The British government on Thursday scrapped plans for an inquiry into allegations of media law-breaking, a decision praised by press organizations but condemned by victims of tabloid intrusion.
Britain held a year-long, judge-led inquiry into press ethics after the 2011 revelation that employees of the News of the World tabloid had eavesdropped on the mobile phone voicemails of celebrities, politicians and a teenage murder victim.
Owner Rupert Murdoch shut down the 168-year-old newspaper amid a wave of public revulsion and a criminal investigation. Several journalists were convicted, and Murdoch's company has paid millions in damages to dozens of hacking victims.
In the inquiry's 2012 report, Lord Justice Brian Leveson said "outrageous" behavior by some in the press had "wreaked havoc with the lives of innocent people whose rights and liberties have been disdained."
At the time, the government said there would be a second phase of the inquiry, looking at "unlawful or improper conduct" within media organizations and whether they had inappropriate relations with the police.
But successive Conservative-led governments delayed acting on the promise, and Culture Secretary Matt Hancock finally killed it on Thursday.
"We do not believe that reopening this costly and time-consuming public inquiry is the right way forward," he told lawmakers in the House of Commons.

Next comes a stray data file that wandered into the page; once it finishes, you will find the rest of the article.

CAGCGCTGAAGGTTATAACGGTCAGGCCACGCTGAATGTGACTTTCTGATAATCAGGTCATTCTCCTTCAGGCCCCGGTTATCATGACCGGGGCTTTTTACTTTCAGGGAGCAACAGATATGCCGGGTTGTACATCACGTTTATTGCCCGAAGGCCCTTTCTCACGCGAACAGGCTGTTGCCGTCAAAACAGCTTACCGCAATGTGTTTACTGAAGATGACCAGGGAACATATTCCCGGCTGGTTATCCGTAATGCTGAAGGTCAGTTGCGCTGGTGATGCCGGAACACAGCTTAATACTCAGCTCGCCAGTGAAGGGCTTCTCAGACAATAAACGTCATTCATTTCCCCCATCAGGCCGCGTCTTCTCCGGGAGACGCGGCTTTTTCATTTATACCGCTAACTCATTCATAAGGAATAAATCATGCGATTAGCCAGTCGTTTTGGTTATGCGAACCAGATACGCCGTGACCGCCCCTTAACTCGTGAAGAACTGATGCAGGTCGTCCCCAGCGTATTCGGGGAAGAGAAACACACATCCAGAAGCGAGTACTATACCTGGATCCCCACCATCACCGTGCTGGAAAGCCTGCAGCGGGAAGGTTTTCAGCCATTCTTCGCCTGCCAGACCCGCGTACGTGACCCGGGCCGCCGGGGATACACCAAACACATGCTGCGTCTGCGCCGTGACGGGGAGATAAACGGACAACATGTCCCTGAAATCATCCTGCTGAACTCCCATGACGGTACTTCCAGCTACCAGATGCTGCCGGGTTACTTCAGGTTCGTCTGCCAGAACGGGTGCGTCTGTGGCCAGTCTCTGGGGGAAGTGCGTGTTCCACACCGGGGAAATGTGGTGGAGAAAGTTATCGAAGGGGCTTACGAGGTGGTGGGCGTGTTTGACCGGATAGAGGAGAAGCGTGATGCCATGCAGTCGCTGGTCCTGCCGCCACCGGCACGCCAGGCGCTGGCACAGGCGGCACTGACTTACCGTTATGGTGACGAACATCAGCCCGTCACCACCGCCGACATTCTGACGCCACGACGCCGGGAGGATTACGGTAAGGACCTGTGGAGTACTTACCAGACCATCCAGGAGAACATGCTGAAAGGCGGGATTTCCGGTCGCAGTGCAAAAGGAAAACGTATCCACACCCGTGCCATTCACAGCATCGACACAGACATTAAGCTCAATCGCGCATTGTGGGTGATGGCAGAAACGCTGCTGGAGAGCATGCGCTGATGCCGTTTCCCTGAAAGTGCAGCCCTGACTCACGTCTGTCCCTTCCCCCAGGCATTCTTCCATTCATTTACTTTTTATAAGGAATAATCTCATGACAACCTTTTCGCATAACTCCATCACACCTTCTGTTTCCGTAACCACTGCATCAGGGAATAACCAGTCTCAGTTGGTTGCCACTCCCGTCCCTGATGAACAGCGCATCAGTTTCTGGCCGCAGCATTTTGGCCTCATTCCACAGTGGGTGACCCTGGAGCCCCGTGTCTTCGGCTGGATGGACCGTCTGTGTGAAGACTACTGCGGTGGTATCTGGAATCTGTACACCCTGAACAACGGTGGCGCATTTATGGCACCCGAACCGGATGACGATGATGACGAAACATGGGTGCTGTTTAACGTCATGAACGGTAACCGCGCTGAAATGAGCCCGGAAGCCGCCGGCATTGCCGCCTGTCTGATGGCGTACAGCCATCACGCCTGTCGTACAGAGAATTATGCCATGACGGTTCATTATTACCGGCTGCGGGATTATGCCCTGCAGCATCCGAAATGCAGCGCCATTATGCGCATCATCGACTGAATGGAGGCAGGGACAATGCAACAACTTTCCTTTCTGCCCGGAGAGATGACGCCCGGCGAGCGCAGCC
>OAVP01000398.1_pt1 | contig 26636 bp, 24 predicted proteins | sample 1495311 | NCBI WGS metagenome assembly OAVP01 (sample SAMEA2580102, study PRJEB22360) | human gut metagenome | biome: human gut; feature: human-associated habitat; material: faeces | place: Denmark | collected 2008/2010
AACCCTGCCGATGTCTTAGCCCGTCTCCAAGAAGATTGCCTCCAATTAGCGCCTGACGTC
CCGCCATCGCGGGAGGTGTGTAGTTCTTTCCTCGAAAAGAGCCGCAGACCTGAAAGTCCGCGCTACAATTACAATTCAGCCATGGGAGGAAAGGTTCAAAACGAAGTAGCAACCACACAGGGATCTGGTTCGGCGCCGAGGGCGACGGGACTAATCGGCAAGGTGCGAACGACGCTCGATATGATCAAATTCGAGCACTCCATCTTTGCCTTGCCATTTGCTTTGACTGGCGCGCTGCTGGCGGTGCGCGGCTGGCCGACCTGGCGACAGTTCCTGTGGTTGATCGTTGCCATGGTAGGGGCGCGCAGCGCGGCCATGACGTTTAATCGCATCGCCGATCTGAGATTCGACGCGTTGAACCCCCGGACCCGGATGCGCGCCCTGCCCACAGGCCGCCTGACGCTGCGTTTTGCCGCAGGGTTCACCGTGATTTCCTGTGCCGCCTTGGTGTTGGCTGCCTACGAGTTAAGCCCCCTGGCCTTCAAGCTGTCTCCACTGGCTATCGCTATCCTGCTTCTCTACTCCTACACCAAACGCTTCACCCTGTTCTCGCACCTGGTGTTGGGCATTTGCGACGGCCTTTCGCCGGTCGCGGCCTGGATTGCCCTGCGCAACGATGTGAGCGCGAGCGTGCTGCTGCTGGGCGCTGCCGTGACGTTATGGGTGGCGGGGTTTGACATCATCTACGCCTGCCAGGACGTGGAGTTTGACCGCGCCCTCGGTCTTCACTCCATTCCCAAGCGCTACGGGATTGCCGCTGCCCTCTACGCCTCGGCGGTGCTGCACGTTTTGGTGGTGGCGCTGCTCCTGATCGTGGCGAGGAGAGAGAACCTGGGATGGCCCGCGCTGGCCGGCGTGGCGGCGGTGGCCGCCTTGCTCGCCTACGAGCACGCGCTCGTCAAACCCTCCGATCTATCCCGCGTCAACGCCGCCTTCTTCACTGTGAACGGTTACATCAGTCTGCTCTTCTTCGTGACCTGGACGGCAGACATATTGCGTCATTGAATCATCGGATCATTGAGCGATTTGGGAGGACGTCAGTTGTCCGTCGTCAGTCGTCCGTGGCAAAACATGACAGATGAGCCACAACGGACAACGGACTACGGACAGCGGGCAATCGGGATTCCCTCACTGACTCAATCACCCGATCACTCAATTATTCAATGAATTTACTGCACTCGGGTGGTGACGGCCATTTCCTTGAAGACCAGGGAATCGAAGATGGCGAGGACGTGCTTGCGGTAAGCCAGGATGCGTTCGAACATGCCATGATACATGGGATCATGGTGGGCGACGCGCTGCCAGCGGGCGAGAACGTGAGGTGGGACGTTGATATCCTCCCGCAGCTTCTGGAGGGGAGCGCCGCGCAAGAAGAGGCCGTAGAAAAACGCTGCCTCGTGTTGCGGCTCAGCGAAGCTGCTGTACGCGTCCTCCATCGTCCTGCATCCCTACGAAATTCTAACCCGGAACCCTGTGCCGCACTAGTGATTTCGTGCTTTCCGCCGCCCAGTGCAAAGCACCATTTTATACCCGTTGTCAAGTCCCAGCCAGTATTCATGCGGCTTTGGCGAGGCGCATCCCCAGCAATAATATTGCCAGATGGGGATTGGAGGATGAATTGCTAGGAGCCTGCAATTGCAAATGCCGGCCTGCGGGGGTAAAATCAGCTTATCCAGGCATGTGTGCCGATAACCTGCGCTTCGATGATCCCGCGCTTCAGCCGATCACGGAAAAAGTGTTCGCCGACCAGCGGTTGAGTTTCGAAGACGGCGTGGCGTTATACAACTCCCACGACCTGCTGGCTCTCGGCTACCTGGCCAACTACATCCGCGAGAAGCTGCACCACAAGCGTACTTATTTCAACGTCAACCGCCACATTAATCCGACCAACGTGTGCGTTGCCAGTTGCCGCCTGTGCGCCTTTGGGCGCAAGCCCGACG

Hancock also said the government would revoke a recommendation that media organizations sign up to a state-backed regulator or face being forced to pay costs in libel cases, even if they won.
Media organizations had strongly opposed the move, saying it could stifle free speech.
Hancock said there had been major press reforms in Britain since the Leveson report, along with "a seismic change in the media landscape" with the rise of social media.
Hancock said the threat to high-quality journalism now came from "issues like clickbait, fake news, malicious disinformation and online abuse."
"These are today's challenges and this is where we need to focus," he said.
Labour Party culture spokesman Tom Watson said the decision was "a bitter blow to the victims of press intrusion."
Former BBC presenter Jacqui Hames, whose phone was hacked by the News of the World, said the Conservatives had promised they "would get to the bottom of press and police corruption by completing the Leveson Inquiry."
"Today this government have made a clear choice to side with the unaccountable and unelected press barons over the rights of ordinary people in this country," she said.
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